Arrowounds is a really unique sound world. It feels like it fits somewhere between ambient music and field recordings. It doesn’t really feel composed, which probably sounds disrespectful, yet it’s probably the opposite, the music here feels like a force of nature, the place where field recordings and sound design merge into a whole other being.
With deep rumblings, heavily reverebed washes of sound, crackles and drones, its music that sounds like nothing else. Nothing is clear, it’s a mammoth gorgeous smudge of sound where everything has been smeared together to the point it has lost its own identity. At times it feels dark and claustrophobic, at other times brimming with space – it truly is a unique sound world. There are moments of transcendence that seems to exist in tandem with a feeling of being submerged, which is odd, but that’s what this album does, it brings dichotomies together.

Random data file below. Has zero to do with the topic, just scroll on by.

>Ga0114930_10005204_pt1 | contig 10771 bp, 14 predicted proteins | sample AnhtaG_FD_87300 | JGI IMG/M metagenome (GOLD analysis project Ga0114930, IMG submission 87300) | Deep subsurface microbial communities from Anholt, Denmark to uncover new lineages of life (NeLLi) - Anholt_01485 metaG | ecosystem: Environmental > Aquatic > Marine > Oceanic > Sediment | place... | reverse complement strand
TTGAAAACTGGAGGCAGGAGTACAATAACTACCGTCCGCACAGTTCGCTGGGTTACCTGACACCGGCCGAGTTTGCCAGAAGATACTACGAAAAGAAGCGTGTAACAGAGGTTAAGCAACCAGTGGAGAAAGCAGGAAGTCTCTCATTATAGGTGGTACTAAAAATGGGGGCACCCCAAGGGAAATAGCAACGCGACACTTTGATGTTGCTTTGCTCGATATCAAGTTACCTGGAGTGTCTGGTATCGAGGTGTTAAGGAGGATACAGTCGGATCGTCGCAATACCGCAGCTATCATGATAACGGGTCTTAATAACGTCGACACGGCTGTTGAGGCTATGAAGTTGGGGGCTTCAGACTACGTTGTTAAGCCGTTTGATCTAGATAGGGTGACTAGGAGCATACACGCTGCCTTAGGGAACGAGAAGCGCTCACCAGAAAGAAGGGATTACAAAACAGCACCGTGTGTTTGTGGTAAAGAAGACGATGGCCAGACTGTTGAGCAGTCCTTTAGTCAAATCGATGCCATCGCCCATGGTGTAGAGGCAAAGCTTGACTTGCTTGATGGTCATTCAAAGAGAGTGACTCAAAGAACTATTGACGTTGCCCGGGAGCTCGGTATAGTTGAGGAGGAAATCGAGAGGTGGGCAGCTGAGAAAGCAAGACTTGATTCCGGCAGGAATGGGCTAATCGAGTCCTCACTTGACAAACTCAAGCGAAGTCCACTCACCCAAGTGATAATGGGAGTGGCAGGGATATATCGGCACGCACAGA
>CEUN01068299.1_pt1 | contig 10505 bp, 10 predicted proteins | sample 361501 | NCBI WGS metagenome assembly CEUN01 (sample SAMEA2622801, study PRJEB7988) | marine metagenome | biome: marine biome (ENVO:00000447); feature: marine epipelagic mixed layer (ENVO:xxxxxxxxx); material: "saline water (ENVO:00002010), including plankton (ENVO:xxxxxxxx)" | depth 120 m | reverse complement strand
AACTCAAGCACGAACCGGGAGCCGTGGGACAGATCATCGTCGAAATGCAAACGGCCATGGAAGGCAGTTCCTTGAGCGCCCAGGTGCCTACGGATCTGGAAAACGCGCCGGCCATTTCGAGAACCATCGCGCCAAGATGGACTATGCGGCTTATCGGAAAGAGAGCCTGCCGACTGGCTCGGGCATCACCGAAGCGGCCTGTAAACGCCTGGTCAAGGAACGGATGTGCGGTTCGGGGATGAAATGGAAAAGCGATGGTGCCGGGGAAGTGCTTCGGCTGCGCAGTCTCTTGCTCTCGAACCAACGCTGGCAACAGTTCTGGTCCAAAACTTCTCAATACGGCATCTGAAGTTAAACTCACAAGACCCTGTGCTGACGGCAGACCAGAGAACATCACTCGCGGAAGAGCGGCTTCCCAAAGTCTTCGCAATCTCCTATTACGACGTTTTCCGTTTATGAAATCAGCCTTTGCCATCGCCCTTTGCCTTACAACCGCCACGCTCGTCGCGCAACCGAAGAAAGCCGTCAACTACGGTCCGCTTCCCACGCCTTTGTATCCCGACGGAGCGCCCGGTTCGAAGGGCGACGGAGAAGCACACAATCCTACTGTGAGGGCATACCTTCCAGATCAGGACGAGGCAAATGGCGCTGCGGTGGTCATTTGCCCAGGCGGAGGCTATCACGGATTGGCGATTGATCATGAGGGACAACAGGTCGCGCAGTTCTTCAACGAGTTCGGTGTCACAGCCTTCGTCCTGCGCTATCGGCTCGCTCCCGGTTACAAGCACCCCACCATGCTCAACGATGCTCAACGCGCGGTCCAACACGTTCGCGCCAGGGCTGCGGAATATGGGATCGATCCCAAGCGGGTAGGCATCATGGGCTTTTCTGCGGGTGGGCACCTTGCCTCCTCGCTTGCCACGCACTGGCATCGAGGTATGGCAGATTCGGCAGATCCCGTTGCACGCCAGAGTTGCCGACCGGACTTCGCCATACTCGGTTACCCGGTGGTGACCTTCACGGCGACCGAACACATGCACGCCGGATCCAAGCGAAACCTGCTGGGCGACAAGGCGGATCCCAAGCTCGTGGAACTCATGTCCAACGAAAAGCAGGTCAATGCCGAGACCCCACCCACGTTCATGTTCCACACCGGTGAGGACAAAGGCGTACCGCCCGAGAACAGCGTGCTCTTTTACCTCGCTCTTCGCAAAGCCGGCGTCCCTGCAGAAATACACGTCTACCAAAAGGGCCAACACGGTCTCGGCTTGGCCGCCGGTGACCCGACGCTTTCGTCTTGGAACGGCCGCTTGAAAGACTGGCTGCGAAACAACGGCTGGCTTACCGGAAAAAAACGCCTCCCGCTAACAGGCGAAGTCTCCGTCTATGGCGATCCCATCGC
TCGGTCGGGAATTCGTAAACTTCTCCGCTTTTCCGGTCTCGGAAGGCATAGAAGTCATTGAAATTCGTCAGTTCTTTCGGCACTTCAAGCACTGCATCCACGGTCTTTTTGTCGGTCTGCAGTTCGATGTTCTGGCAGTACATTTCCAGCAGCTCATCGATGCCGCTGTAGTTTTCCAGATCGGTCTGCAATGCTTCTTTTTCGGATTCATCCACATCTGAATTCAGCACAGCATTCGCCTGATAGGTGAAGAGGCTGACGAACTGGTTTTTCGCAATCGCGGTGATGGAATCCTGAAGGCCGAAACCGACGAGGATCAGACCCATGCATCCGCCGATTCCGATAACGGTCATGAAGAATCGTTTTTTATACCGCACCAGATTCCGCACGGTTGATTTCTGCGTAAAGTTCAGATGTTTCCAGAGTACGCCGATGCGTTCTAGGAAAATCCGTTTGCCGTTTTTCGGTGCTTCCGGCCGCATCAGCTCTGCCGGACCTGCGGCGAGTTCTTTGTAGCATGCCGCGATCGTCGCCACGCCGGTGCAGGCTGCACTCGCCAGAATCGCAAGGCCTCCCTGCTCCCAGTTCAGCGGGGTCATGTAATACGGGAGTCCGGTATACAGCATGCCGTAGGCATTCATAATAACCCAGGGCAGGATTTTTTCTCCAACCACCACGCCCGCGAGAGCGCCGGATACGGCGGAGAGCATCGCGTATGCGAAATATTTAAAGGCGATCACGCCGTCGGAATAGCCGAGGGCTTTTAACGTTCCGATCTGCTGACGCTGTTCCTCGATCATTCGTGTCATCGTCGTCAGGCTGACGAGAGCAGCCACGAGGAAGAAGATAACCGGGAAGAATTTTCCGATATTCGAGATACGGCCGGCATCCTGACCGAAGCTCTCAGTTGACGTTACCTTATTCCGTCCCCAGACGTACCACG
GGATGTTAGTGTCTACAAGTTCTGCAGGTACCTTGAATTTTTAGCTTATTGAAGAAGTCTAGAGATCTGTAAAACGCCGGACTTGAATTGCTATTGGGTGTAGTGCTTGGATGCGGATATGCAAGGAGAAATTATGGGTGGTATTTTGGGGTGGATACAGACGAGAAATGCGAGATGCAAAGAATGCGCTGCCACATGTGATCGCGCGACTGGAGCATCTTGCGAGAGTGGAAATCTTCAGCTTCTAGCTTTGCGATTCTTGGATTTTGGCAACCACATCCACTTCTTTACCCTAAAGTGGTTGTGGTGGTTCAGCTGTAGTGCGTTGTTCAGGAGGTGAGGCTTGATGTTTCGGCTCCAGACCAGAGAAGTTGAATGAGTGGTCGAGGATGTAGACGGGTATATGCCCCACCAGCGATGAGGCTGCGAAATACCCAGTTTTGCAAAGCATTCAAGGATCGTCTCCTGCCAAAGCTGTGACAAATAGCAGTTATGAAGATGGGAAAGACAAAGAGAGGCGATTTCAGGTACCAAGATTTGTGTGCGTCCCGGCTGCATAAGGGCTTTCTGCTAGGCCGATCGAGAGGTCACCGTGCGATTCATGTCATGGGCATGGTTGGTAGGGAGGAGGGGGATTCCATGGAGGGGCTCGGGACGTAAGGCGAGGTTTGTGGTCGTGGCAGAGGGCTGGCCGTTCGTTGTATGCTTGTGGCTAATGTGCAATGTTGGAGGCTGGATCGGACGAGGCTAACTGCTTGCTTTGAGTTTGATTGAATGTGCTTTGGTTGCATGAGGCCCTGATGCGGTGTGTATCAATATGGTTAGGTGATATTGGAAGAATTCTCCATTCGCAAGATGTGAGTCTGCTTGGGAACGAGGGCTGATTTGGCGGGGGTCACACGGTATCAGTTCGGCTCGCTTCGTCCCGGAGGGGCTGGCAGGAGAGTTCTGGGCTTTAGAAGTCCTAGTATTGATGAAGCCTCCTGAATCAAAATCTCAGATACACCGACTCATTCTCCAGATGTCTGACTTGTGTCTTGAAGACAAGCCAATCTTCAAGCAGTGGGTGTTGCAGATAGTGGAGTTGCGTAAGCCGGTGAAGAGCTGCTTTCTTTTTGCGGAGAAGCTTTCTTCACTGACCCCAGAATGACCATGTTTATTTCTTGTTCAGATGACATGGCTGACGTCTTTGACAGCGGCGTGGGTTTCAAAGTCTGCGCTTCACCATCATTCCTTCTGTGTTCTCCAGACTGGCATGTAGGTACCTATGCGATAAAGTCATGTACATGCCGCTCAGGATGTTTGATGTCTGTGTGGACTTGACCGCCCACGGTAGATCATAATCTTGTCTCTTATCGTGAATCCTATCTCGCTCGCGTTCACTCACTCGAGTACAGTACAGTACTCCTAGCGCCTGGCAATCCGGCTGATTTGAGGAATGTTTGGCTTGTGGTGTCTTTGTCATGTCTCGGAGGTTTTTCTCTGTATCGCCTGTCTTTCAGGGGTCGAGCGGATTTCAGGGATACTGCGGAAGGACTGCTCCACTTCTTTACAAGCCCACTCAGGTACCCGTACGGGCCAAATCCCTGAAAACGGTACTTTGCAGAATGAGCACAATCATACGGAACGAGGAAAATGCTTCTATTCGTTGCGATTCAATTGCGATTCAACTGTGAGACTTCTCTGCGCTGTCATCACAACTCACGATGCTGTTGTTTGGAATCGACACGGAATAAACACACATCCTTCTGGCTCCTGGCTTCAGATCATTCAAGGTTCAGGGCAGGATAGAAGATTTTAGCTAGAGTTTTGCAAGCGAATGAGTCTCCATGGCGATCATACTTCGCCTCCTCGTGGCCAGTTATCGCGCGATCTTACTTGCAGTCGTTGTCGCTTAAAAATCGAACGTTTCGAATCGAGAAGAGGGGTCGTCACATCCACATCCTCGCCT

It’s the work of Ohio based artist Ryan Chamberlain, who has a number of releases under the moniker including the bleak and beautiful The Loneliness Of The Deep Sea Diver from 2020 – also on Lost Tribe Sound.
Over time elements reach out from the music, whether it be guitar, gentle murmuring, running water, Chamberlain is remarkably adept at not only layering his sounds, but building his music in unexpected and often non musical ways. This is a work designed to be its own world. At times I’m reminded of everything from the ambient forest disco of Gas to the expressive obscured field recordings of Francisco Lopez, yet it’s not really beholden to anyone else. Arrowounds feels deeply personal, very much on its own. It’s dark and mysterious. It’s very conscious of tension, texture and decay, and though it might puzzle you initially if you persist, at some point you’ll wake up and realise that you’re deep inside it and you can’t find your way out – and this thought will be reassuring to you.